Please fact check and if you going to do a style article hire someone with a track on the fashion industry! I

    • The company itself has admitted that the sales from the Summer Games collection were weak and fell far below expectations. Yesterday's Financial Post reports: "While sales of HBC's merchandise for the 2006 Winter Games in Torino, Italy outpaced internal expectations, the follow-up line for the 2008 games in Beijing failed to resonate with consumers and sales were disappointing" based on an interview with Patrick Dickinson, vice-president of marketing at the Bay who is quoted: "That [Beijing] was a very fashion-forward line we designed, and probably a little too youthful with the graphics. I think also summer apparel tends to be a little more short-lived in Canada, so from a sales standpoint there is just not as big of an opportunity."

  2. Well, I miss roots, we really needed something like what they pulled in Nagano, we need to stand out as the host country….I do like the line though, and hope it does well, and for the liberals GROW UP, bunch of crying babies… I hadn't thought about it until they mentioned…and still doesn't remind me of the Conservatives…

  3. Thank goodness for clarity. I fell in love with the new fashion outfits at first sight. Maybe 'cause they were such a sight for sore eyes in comparison to the last muckled effort, and maybe anything would look good in comparison? But also too my own eyes were riveted to the woolen portrayal of the reindeers antlers and I thought that was breathtakingly original…so speaking of which, I do now agree and concur that the mens "uniforms" leave a lot for the eye to long for.

    For all this talk about politics, I now cant help but be reminded of the famous saying: A nation without fashion is a nation in uniforms. So Im having second thoughts about how much I like these plain old Jane representations of little small 'c' conservatives-,-er-,…I mean Canadians. Sorry about that!!

  4. Dull and boring, you say? If I were not a rabid Canadian – the Maple Leaf forever, rah, rah, rah! – I might comment that the clothing is compatible with the country and the event. But being a rabid Canadian, I won't.

    Whoops – I just did! Oh well. It's done now, too late to turn back.

  5. I think the Cowichan sweater is not only great but is also an iconic Canadian item that could just as easily become the next poorboy cap. All it will take is for a celebrity to wear one, and you know that one will. If the gear is going to be marketable it has to be wearable and affordable by the masses. I believe the collection will be a winner.

    • I concur. Well put.

      • As do I.I love the sweaters.I am buying several

    • $350 for a hand-knit sweater? No thanks. I could buy a half-dozen sweaters for that amount, or buy the wool and make it myself for less.

  6. An idea…….. Why not the Maple Leaf with C inside

  7. I love the cowichan sweater and the flap-eared hunting cap! Very nicely Canadian. The big parka and the toque is pretty nice too.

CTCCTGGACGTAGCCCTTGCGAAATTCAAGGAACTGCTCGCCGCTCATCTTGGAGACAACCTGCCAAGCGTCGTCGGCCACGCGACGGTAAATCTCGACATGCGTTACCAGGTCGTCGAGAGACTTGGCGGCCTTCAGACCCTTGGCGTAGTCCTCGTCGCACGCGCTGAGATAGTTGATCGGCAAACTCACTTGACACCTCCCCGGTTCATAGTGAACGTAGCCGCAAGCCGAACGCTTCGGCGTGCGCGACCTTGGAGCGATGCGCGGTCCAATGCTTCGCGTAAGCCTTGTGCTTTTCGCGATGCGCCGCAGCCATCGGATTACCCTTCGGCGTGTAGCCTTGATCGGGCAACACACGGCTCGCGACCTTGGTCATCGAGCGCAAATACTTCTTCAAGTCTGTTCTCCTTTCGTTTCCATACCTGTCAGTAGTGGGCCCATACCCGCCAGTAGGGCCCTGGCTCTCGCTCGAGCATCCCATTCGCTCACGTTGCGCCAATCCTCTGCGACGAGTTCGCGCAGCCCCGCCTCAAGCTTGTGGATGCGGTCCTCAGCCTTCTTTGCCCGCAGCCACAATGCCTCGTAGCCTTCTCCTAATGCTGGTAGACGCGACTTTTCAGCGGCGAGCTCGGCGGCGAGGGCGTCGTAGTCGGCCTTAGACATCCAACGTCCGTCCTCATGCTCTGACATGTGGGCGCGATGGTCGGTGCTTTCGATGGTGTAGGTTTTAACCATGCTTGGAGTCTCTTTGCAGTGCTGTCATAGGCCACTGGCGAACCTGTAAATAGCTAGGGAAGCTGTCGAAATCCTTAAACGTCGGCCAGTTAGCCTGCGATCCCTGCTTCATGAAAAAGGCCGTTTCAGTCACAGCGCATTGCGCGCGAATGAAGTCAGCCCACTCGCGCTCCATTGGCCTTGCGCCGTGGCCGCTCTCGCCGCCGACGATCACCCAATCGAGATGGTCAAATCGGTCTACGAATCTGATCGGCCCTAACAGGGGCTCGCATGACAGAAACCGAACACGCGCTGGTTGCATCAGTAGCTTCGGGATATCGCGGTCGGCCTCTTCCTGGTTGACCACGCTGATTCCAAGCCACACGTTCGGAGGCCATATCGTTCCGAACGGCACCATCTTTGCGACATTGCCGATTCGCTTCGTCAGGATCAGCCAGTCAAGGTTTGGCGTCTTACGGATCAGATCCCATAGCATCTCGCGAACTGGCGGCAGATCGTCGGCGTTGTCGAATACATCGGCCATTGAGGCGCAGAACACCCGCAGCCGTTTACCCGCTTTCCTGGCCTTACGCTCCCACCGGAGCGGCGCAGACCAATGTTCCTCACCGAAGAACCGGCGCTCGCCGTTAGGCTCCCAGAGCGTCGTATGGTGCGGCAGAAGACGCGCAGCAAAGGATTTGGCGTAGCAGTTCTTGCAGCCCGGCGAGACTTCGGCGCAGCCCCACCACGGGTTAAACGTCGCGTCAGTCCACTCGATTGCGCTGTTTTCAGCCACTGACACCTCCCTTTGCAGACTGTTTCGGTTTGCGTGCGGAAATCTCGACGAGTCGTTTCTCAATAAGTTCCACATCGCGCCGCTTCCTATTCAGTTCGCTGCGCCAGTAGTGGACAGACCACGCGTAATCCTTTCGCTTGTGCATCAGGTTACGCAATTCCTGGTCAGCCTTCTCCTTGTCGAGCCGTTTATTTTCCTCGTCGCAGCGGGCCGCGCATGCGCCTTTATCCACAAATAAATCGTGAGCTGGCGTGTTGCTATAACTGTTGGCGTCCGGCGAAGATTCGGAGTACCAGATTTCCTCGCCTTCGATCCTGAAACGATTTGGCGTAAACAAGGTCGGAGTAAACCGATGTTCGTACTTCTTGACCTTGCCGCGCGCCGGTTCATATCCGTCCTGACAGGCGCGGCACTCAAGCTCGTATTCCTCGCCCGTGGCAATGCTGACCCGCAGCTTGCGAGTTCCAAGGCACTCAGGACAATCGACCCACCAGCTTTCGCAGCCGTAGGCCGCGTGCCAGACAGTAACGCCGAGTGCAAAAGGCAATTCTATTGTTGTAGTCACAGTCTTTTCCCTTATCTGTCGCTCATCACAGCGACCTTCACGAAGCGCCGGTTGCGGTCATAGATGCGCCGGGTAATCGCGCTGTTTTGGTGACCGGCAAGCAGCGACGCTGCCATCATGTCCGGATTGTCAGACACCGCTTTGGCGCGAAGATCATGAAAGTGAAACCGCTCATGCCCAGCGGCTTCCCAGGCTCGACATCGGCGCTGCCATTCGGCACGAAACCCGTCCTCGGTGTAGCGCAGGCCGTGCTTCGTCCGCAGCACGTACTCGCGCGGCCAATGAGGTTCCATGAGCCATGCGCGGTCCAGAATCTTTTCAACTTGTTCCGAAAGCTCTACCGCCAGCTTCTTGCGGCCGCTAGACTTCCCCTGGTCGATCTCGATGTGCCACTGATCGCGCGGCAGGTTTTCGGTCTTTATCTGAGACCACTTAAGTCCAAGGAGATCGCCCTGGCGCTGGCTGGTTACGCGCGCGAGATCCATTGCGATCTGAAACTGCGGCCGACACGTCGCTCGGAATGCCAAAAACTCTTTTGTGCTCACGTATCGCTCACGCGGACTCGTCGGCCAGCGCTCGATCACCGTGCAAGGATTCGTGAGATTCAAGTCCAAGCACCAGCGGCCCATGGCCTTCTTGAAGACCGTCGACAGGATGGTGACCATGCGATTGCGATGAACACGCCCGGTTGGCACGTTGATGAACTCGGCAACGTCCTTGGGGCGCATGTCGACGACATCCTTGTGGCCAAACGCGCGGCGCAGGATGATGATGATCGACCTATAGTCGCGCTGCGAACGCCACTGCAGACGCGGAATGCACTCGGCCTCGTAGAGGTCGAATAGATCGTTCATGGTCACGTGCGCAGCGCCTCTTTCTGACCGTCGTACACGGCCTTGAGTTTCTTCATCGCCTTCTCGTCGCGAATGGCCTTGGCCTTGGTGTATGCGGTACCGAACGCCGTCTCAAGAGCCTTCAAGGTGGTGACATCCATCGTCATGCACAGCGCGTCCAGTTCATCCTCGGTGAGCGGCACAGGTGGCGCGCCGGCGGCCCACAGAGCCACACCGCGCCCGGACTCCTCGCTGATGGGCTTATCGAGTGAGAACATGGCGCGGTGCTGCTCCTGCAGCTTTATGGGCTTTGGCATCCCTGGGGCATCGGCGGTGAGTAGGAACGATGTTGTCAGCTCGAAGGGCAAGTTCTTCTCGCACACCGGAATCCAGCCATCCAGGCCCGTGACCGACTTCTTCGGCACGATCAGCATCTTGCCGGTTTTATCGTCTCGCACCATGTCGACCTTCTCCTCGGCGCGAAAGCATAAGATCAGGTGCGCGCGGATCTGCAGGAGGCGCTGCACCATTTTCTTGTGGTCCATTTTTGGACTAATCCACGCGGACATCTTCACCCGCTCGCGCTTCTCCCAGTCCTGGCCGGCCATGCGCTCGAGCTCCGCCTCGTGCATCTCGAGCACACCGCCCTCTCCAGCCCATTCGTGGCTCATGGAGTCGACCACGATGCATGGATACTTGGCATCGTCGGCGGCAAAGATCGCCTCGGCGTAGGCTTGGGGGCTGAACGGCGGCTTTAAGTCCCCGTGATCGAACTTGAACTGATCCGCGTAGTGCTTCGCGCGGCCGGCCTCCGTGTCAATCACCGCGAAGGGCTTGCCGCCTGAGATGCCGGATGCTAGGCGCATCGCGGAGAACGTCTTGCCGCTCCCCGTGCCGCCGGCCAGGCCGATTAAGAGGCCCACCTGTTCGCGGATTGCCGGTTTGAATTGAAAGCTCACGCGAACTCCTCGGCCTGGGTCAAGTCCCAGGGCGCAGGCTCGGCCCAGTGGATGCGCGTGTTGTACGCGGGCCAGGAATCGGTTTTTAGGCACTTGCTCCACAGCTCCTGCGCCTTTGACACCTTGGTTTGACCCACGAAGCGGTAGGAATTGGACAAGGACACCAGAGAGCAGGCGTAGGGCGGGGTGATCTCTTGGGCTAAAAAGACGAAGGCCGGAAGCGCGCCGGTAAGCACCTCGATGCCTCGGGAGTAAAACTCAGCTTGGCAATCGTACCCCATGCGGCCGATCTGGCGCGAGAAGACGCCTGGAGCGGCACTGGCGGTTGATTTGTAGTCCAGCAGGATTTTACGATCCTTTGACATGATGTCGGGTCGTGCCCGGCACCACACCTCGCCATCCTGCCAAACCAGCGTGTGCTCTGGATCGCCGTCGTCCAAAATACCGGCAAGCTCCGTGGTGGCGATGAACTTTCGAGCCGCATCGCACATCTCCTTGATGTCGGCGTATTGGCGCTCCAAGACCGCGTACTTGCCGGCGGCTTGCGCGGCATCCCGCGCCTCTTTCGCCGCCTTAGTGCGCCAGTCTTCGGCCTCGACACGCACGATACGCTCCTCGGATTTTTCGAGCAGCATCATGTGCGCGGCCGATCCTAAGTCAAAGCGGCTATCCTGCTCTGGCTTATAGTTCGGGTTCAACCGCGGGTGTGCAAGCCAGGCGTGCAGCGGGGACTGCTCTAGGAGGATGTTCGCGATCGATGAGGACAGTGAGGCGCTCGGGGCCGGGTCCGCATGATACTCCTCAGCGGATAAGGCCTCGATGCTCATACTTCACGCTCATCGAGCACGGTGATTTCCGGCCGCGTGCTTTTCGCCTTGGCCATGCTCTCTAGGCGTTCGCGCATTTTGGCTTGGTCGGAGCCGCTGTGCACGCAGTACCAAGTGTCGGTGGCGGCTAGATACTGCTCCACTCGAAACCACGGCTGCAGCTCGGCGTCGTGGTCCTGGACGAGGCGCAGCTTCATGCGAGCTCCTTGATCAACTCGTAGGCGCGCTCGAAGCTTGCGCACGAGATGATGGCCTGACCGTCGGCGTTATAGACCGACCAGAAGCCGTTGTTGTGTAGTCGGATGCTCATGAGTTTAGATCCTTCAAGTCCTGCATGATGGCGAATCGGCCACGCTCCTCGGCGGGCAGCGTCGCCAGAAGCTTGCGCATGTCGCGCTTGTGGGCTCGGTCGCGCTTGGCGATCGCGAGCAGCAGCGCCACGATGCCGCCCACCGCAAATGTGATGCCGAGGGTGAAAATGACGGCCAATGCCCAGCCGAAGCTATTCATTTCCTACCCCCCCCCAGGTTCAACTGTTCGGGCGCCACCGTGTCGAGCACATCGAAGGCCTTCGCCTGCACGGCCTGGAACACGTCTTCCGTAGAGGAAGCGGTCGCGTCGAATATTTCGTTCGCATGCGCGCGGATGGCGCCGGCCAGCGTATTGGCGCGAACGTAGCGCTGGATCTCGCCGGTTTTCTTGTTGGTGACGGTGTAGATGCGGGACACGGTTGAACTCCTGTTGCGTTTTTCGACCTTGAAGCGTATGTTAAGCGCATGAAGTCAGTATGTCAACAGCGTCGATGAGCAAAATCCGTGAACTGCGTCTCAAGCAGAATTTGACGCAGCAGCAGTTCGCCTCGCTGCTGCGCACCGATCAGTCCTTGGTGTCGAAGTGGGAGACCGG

8. I love the clothes as they are fashionable and wearable. You can wear any piece on any day and they will still create a distinct Canadian statement at the Games. I went to a Bay store today to purchase a few pieces and judging by the swarms of people, I would say I'm not alone. There were also a lot of tourists in that crowd, and that's another important piece of the sales equation. I think HBC got it just right.

  9. Whatever, I like them.
    me and most of my friends are already arguing over who gets to buy that badass moose jacket (second from right).

    Anyhew, lets see how they sell. Personally, I think they're gonna fly off the shelves.

  10. I really think HBC did an outstanding job with the clothing. It's sharp, fashionable, and above all, one can wear one of these items a year from now as it will still be fashionable & functionable. Tell me Ms Kingston, have you seen any poor-boy Olympic hats from Roots lately? I haven't seen one since the Nagano Olympics! The 'quilted' jacket you refer to is quite fashionable, and is very much a European style. The use of black was quite smart, as it's functions will outlast the Olympics. The sweater itself is a piece, one would covet for years. I love the retro look of the maple leaf with the C, and I disagree that it looks anything like the Conservative party. Ms Kingston, you fell off the mark with your review. I expect better from Macleans. In anycase, I say "bravo" to HBC. I really think they got it right this time around. As for Ms Kingston, take you poor-boy hat and stick it wear the sun don't shine!

  11. What's wrong with Bob and Doug McKenzie anyways? They've stood the test of time quite well and were as an appropriate commentary on Canadians then – as are they are now. The looks are smart, friendly, and whimsical yet very wearable and therefore – VERY Canadian. Trust me – the first Athlete that finds a mouse trapped in a bottle of Moosehead while wearing one of the sweaters – will become famous and wealthy!!! I can't wait to pick up my toque….

  12. They seem to rely heavily on that brown and red. It's not bad but nothing special.